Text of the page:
Intermediate Information: May 2008 Archives

This email exchange is worth another article on a different subject. Everything down to "Afterwards" is a straight out of the email except that I deleted any information that might identify a particular individual or company. The context was that he wanted my ability to locate and recognize bargain properties.

I am currently working with a coworker with no agreement. However, she has offered to rebate 50% of her commission. Are you negotiable with your commission?

I am very ready to buy a place at a bargain or discounted price. I have been pre approved by DELETED for $550 but I do not want to spend more than $525, preferably around the $450 range.

I have sufficient liquid funds for 10% down and have an excellent credit score...score 3 months ago was 752.

Let me know.

I do have lower cost packages for when you do part of the work, starting with finding the property.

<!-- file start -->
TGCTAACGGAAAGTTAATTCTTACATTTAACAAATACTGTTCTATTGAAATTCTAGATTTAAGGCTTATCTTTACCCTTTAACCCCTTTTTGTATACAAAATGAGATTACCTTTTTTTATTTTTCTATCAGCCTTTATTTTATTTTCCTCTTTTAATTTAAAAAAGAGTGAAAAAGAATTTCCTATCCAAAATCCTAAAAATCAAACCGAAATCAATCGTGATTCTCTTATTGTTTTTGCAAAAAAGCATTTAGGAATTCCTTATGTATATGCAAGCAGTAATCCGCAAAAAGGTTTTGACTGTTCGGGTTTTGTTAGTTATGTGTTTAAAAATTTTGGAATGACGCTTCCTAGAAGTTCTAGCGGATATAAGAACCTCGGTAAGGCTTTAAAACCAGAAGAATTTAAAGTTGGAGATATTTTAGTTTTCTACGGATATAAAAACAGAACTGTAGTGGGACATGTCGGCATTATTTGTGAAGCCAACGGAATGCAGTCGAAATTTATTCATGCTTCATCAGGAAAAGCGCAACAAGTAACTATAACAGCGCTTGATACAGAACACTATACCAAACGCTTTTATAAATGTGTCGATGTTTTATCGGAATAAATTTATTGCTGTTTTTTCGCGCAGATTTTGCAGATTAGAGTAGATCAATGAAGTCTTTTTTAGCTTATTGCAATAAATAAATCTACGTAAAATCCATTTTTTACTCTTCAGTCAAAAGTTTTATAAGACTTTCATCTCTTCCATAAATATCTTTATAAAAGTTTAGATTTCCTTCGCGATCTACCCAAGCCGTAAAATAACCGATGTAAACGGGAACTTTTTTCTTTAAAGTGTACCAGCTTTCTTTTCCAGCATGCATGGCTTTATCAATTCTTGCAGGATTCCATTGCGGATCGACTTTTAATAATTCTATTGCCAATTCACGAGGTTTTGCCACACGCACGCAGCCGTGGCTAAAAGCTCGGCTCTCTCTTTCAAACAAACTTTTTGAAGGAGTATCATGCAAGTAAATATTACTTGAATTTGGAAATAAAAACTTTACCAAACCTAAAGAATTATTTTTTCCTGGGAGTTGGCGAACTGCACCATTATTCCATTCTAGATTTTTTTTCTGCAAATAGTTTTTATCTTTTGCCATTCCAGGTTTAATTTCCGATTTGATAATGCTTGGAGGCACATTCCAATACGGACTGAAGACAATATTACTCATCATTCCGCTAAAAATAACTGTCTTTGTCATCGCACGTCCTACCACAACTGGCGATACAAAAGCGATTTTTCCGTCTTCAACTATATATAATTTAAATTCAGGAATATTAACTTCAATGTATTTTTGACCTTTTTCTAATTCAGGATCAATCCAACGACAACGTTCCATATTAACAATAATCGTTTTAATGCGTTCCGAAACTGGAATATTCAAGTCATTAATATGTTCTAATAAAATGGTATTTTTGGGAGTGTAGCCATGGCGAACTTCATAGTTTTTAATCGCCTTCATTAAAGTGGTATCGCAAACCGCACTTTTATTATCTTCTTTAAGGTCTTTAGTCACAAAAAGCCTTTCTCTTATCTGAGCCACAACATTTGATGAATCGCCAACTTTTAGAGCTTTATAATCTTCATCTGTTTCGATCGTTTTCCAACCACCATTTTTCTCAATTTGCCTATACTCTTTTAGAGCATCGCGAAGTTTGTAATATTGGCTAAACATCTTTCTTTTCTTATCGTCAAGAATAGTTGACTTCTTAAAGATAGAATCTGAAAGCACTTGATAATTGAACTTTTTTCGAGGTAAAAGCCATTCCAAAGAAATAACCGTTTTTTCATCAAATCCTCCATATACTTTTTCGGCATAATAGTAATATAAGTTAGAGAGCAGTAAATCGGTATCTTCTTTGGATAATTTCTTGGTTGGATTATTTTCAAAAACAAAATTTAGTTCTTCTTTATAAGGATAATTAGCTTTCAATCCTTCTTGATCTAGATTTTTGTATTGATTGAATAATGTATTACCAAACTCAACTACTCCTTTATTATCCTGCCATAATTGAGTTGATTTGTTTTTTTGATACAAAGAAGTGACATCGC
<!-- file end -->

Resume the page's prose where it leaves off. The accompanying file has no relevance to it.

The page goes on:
When I find the property, I retain the entire commission.

Yes, getting half the commission back is cool with most folks. But consider: Did your current agent find you something like this? Does she spend enough time shopping the market that she even knows what is and is not a bargain, or does she just say "Here is the living room."? What value is she providing you? If the answer is, "not much," then no wonder she's willing to rebate half the commission! As far as she's concerned, the half she does keep is free money for going around and looking with you. My goal is that my clients end up with at least 10% they would not have had without me - either a better property for the same money, or the same value property for a lower price, or some combination of the two. Now, if getting half of a two point five percent commission via rebate sounds better than saving 10% of the value of the property, by all means keep doing what you are doing. If getting a property that is worth more, or paying less for the same property, is what you are after, you need someone who is likely to deliver that.